I’ve been interested recently to see how our children are motivated to learn God’s Word, and I thought it was worth thinking about enough to write down. Certainly, not everything motivates our children the same way. I do think that the Holy Spirit works in our children’s lives to draw them to himself and to the Bible. But even Solomon tantalizes us with God’s Word. I am coming to believe that parents can and should deliberately cultivate a desire for God’s Word in their children. Here are the things that I have seen make a difference.
- By far the most motivating thing for David has been downloading the Bible for MP3 and giving him the means of listening to it in his room. He is very much an auditory learner. I used to think that he was uninterested in the Bible, but when he could listen to the Bible, I got a better sense of his interest level.
- The most motivating thing for Bethel has been to learn how to read. She expressed several times her desire to learn to read the Bible, and from the time she could read simple sentences, she read her Bible at night. (but then, she’s a word person like her mama).
- We have deliberately connected learning to read with getting a nice Bible. Laurel has a new Bible with her name embossed on it, but she can’t have it until she can read it.
- Teaching them to use their Bible. I grew up loving the center margin cross references in my Bible. I’ve showed the children how to find an original prophecy, or similar verses, or the harmony of the gospels, by using those cross references. I spent one day helping them find places in the maps at the back of their Bibles.
- Teaching them to use Bible tools. I remember how excited I was to learn how to use Strong’s Concordance. I’ve helped David learn to use biblegateway.com in the same way. This is exciting.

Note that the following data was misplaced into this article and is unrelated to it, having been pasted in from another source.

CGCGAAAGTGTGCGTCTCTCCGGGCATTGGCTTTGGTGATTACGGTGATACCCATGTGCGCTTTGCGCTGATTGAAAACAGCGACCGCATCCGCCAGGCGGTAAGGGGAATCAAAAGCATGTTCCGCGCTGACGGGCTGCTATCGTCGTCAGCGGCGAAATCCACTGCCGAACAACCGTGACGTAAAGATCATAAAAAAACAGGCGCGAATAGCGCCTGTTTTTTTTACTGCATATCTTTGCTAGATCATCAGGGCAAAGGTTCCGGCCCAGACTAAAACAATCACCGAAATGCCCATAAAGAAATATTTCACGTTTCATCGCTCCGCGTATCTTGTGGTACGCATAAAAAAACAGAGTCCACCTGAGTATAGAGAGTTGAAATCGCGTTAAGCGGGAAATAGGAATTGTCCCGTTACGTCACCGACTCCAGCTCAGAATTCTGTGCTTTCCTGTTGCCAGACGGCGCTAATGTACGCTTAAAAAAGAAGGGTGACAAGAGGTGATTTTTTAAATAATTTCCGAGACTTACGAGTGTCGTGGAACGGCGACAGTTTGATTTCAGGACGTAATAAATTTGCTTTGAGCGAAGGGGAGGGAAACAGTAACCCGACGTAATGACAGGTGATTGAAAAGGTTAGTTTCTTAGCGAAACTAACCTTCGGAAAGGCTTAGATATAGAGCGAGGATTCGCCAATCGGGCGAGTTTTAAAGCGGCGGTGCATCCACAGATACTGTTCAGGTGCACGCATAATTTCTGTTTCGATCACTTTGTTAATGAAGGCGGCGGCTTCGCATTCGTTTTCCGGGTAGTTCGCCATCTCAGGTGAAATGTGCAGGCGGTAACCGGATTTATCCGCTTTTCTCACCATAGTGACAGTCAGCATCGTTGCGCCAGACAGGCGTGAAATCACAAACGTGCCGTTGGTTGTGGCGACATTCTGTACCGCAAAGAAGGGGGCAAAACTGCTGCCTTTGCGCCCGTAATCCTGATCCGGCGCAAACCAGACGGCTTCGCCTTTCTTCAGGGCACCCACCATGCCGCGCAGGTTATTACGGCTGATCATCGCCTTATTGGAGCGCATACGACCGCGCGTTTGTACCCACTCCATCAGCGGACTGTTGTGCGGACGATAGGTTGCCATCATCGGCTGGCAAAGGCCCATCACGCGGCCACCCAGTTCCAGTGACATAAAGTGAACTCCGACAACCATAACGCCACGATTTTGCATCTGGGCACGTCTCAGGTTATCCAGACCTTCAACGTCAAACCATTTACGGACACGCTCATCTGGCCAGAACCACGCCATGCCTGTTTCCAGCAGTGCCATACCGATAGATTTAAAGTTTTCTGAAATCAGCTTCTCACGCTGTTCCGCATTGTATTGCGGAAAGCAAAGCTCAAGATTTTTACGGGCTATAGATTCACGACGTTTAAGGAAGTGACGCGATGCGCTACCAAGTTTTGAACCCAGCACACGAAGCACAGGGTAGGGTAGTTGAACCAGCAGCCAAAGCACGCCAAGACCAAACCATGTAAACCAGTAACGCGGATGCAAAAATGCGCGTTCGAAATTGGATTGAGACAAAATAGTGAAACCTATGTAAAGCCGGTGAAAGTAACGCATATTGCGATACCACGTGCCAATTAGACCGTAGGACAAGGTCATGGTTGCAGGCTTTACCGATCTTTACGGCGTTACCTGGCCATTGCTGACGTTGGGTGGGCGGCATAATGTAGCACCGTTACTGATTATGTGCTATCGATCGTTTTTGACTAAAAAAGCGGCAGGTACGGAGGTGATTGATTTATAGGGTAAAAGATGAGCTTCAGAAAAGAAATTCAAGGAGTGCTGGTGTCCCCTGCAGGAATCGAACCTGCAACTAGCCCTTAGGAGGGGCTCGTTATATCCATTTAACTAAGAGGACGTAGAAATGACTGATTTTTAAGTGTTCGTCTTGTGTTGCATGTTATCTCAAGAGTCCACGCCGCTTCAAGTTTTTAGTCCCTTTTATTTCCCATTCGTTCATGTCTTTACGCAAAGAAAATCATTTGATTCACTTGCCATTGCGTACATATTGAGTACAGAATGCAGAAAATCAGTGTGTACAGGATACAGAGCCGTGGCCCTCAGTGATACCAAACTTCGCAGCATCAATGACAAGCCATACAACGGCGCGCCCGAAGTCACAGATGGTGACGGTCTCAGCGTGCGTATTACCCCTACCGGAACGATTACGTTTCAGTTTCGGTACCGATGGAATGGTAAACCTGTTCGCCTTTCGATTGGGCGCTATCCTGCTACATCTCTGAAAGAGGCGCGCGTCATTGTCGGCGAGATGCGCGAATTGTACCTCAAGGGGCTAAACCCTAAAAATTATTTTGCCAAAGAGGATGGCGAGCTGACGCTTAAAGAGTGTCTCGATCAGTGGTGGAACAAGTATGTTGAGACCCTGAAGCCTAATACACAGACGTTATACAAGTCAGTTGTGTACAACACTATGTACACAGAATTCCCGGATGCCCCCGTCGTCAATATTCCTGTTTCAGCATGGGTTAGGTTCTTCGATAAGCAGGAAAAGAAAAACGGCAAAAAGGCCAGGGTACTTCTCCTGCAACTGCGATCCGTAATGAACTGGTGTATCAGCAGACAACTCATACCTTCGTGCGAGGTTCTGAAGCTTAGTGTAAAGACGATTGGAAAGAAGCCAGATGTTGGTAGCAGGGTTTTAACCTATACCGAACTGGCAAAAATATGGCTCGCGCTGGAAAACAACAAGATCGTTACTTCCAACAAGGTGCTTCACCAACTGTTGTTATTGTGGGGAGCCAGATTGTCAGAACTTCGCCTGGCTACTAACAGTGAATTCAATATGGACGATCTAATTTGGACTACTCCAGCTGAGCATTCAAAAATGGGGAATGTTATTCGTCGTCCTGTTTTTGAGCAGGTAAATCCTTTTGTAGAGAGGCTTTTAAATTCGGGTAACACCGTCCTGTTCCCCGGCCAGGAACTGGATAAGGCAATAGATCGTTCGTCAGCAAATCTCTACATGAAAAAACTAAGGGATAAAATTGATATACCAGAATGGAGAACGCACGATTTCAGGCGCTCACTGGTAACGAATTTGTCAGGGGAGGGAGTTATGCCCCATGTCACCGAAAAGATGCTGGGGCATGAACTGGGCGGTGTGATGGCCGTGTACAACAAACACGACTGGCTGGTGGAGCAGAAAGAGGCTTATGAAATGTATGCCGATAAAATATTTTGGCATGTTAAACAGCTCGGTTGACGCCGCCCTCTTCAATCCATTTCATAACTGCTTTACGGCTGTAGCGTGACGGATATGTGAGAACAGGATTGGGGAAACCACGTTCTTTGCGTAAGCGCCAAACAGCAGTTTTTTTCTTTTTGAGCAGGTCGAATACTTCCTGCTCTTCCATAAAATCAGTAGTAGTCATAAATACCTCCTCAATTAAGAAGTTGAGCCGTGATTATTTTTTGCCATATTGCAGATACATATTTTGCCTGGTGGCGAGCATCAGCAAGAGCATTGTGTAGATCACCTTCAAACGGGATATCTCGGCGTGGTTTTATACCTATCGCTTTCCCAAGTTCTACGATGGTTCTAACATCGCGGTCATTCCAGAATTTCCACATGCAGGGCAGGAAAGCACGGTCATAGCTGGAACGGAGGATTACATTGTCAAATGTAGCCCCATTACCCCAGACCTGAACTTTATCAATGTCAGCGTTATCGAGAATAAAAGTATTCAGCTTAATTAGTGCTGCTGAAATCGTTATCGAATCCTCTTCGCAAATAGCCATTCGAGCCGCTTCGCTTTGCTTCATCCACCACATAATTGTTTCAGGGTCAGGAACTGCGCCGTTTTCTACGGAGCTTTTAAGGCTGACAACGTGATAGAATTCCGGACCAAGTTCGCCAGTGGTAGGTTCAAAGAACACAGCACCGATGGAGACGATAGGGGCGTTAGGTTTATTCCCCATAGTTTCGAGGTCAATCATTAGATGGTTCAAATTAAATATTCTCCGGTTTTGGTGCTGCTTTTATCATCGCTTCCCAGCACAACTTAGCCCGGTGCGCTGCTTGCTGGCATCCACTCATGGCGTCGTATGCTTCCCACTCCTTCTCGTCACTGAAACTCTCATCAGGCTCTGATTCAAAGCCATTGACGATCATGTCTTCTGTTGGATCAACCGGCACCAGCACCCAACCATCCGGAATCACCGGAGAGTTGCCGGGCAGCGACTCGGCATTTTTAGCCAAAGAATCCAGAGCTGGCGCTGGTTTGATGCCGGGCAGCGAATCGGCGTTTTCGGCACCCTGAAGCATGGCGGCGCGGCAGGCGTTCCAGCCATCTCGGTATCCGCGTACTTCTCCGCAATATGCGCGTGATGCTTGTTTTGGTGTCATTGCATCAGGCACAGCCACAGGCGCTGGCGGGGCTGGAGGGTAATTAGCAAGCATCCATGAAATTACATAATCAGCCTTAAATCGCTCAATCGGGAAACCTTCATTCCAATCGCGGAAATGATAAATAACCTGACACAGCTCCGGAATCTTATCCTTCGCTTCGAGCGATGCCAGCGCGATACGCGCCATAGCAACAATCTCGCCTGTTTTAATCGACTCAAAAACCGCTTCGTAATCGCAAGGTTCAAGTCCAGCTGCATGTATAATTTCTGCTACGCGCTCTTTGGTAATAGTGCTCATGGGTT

- Highlighters. I gave all the kids highlighters, and told them they could highlight verses that they wanted to remember. We talked about not highlighting too much, and not drawing pictures, but as a whole, the idea of highlighting has been a positive one.
- Teaching them verses that correspond to their interests. David loves bird verses. Bethel likes horse verses. There are funny verses and helpful verses. David loves verses about King David. Every once in awhile, I tell my children. “I have a verse for you.” and then I read it to them, or give them a paper with the reference on it. When David expressed an interest in the tabernacle, I bought several references that would help him understand it.
- Teaching them verses that help them. I showed Bethel Psalms about going to sleep. I discovered later that she highlighted those verses and learned them well. This is true in my own life. I get excited when I see the relevance of God’s Word in my life, when I see that God HAS given me everything I need for life and godliness. I’m learning that for my children, they don’t always get the connection without me specifically teaching it. I helped David label Psalms awhile back– when I am discouraged, when others are being mean, when I can’t sleep, etc. I could do this more.
- I’ve deliberately looked for scripture songs set to music. When the Scripture songs are relevant to our lives, they have been of great value. Many times, our children have started singing, “Do everything without complaining” as they struggled to keep their rooms clean. Music has been a good way to remember verses that we use often.
- Allowing them to stay up later than normal if they are reading or listening to the Bible. This is highly motivating to my night owl, but not as motivating for my child who goes to sleep within two minutes of laying head on pillow. Since Laurel can’t read, she can look at Bible Story books.